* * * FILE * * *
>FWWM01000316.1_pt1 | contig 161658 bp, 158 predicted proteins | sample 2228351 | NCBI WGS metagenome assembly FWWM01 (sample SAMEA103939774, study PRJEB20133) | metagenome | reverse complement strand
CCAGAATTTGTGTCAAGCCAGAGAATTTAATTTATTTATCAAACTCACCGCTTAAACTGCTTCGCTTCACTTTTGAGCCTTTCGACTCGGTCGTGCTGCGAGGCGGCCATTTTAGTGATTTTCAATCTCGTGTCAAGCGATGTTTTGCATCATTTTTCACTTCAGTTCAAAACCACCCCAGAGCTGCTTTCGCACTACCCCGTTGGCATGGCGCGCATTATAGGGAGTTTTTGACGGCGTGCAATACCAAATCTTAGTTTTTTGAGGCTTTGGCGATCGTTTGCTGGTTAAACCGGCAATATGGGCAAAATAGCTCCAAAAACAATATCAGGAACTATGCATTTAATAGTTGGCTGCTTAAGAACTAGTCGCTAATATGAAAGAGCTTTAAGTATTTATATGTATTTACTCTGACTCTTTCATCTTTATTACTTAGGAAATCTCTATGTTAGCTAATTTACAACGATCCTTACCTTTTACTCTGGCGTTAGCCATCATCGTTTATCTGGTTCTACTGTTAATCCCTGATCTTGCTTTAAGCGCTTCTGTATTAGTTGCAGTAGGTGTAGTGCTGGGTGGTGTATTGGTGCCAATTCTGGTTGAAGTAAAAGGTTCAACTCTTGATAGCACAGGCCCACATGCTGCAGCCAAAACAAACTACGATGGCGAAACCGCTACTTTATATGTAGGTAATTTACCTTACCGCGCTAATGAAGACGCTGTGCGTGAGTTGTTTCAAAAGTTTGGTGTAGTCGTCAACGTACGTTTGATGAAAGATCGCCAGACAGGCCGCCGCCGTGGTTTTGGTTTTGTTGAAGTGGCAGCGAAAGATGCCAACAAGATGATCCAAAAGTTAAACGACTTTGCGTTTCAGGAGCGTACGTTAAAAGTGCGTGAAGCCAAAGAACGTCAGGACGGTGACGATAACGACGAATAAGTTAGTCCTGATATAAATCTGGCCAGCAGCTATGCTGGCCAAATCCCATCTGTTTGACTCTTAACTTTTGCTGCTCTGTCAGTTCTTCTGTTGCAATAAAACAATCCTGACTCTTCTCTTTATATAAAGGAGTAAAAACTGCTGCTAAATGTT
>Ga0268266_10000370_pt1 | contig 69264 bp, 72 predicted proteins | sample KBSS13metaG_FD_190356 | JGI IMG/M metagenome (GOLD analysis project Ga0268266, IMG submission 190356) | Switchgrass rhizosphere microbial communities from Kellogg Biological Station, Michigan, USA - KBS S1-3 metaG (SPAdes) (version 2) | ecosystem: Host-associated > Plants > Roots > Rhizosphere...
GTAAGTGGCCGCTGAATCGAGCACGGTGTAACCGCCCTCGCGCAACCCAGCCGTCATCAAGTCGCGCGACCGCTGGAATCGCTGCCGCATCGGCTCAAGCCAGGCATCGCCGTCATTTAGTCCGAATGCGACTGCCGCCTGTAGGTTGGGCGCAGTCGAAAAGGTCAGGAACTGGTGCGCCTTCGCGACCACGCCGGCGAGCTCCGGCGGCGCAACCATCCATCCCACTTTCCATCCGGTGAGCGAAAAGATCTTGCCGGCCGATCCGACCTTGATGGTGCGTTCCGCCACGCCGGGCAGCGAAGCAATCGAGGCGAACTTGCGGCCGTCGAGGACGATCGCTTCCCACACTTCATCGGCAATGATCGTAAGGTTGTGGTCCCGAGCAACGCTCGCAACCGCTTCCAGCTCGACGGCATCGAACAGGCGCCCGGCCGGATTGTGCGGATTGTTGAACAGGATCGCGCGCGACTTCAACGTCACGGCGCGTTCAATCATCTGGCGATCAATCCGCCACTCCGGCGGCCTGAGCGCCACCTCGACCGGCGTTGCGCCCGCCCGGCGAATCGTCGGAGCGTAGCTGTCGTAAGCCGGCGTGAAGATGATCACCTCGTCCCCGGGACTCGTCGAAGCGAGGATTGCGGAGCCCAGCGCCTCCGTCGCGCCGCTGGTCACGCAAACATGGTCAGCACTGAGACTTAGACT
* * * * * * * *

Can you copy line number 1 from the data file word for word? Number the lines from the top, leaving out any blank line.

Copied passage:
>FWWM01000316.1_pt1 | contig 161658 bp, 158 predicted proteins | sample 2228351 | NCBI WGS metagenome assembly FWWM01 (sample SAMEA103939774, study PRJEB20133) | metagenome | reverse complement strand